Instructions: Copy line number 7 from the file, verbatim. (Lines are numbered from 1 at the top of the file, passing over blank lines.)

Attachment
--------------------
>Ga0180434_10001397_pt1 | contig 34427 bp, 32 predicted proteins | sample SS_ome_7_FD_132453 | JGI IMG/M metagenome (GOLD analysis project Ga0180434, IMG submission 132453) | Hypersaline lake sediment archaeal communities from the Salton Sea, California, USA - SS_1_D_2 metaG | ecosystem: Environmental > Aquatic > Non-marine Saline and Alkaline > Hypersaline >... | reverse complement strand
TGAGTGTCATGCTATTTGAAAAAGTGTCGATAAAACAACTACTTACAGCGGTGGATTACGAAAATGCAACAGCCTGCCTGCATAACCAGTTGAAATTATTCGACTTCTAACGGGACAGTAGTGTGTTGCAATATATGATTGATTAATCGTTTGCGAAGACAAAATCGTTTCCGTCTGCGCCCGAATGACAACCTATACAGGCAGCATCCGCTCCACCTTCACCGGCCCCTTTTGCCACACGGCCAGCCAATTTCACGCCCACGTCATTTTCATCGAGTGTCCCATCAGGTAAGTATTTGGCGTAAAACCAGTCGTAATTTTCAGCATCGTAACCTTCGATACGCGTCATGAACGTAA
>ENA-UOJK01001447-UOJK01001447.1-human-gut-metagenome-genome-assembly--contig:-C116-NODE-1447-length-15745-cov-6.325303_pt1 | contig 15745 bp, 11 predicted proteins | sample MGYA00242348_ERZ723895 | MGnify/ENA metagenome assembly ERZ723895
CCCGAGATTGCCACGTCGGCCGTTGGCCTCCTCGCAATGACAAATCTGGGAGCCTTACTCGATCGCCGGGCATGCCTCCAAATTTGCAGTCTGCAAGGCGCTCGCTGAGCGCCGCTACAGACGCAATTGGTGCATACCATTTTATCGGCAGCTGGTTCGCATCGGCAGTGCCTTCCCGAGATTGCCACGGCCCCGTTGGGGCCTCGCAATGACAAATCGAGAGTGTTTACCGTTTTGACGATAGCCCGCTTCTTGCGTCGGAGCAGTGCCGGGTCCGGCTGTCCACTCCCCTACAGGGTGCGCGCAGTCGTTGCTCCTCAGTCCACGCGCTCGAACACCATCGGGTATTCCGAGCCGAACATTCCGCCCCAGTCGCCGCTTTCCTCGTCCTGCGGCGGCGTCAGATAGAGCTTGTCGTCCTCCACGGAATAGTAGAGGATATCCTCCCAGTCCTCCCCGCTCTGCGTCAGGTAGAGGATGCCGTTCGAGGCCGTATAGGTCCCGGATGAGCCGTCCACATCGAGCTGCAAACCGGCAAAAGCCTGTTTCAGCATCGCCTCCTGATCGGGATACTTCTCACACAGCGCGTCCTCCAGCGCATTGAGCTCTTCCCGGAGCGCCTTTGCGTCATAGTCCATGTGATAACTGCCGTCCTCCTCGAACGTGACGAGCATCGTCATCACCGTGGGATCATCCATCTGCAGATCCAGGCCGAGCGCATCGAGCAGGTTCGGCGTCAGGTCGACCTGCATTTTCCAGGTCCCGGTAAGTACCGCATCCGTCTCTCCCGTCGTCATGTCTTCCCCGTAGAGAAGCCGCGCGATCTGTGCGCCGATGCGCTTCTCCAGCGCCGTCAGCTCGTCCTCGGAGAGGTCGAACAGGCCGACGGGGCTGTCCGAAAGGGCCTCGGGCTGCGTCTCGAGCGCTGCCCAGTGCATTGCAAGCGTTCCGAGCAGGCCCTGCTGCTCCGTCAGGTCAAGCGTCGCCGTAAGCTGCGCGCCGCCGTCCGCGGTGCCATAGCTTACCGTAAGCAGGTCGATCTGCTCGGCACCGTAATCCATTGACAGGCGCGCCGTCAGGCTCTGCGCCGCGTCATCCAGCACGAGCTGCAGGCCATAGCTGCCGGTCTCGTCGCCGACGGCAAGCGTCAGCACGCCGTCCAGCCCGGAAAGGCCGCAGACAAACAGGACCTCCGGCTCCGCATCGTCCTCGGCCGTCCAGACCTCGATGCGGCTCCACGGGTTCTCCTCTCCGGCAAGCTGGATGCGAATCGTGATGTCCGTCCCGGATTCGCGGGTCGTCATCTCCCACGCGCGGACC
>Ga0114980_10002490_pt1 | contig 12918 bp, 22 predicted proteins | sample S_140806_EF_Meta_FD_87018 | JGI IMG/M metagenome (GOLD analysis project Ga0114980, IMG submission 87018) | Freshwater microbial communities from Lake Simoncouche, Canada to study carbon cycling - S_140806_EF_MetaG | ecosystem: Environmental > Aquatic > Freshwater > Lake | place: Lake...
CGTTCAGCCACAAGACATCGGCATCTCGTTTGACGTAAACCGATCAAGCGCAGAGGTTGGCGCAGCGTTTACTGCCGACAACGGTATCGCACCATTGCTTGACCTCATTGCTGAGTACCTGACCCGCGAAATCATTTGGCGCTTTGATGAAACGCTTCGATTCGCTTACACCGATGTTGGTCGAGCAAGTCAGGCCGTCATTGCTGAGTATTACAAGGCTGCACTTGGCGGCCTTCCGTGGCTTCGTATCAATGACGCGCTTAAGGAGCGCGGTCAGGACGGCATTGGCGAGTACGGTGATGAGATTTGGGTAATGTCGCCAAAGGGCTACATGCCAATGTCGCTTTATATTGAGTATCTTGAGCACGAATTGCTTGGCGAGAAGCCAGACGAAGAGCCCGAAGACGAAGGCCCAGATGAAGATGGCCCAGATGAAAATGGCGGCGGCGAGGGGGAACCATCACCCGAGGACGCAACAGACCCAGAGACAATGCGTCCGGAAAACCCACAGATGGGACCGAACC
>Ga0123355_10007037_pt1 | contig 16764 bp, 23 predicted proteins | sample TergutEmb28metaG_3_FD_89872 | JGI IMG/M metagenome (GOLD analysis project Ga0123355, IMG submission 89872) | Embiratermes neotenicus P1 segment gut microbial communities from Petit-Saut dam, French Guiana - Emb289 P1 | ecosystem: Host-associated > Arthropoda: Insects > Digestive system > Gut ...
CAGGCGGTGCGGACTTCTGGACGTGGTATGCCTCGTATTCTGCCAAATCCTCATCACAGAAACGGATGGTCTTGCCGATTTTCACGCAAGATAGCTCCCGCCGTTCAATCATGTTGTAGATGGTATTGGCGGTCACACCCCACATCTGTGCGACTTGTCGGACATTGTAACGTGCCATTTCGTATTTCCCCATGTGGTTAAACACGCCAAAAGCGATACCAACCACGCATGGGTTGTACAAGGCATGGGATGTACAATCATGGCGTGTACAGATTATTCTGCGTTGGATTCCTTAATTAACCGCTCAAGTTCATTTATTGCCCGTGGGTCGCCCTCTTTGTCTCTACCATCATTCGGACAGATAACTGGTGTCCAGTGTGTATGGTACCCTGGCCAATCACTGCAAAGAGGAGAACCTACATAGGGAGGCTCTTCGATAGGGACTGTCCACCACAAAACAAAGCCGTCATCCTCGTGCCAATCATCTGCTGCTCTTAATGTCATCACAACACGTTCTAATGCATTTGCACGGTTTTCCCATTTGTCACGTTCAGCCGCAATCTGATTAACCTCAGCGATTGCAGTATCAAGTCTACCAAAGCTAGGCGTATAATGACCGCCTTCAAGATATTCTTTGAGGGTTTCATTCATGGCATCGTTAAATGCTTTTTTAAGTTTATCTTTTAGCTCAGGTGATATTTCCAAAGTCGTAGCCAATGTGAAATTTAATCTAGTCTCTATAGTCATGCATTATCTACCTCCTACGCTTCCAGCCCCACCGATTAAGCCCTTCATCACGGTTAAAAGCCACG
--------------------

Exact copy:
>Ga0123355_10007037_pt1 | contig 16764 bp, 23 predicted proteins | sample TergutEmb28metaG_3_FD_89872 | JGI IMG/M metagenome (GOLD analysis project Ga0123355, IMG submission 89872) | Embiratermes neotenicus P1 segment gut microbial communities from Petit-Saut dam, French Guiana - Emb289 P1 | ecosystem: Host-associated > Arthropoda: Insects > Digestive system > Gut ...